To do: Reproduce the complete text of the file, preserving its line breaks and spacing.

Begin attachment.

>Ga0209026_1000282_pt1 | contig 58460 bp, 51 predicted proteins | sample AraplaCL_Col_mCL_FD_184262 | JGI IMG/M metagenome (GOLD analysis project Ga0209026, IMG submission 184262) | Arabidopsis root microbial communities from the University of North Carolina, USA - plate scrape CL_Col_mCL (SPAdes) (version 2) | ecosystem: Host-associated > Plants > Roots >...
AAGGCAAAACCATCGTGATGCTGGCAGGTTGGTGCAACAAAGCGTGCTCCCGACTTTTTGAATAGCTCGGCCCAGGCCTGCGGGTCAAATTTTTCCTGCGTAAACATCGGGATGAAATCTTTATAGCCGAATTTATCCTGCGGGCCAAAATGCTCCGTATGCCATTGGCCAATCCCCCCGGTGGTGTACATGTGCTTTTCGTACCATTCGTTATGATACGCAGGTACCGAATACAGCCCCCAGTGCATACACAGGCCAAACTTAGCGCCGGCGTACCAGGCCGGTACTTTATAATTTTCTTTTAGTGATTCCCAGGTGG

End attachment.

>Ga0209026_1000282_pt1 | contig 58460 bp, 51 predicted proteins | sample AraplaCL_Col_mCL_FD_184262 | JGI IMG/M metagenome (GOLD analysis project Ga0209026, IMG submission 184262) | Arabidopsis root microbial communities from the University of North Carolina, USA - plate scrape CL_Col_mCL (SPAdes) (version 2) | ecosystem: Host-associated > Plants > Roots >...
AAGGCAAAACCATCGTGATGCTGGCAGGTTGGTGCAACAAAGCGTGCTCCCGACTTTTTGAATAGCTCGGCCCAGGCCTGCGGGTCAAATTTTTCCTGCGTAAACATCGGGATGAAATCTTTATAGCCGAATTTATCCTGCGGGCCAAAATGCTCCGTATGCCATTGGCCAATCCCCCCGGTGGTGTACATGTGCTTTTCGTACCATTCGTTATGATACGCAGGTACCGAATACAGCCCCCAGTGCATACACAGGCCAAACTTAGCGCCGGCGTACCAGGCCGGTACTTTATAATTTTCTTTTAGTGATTCCCAGGTGG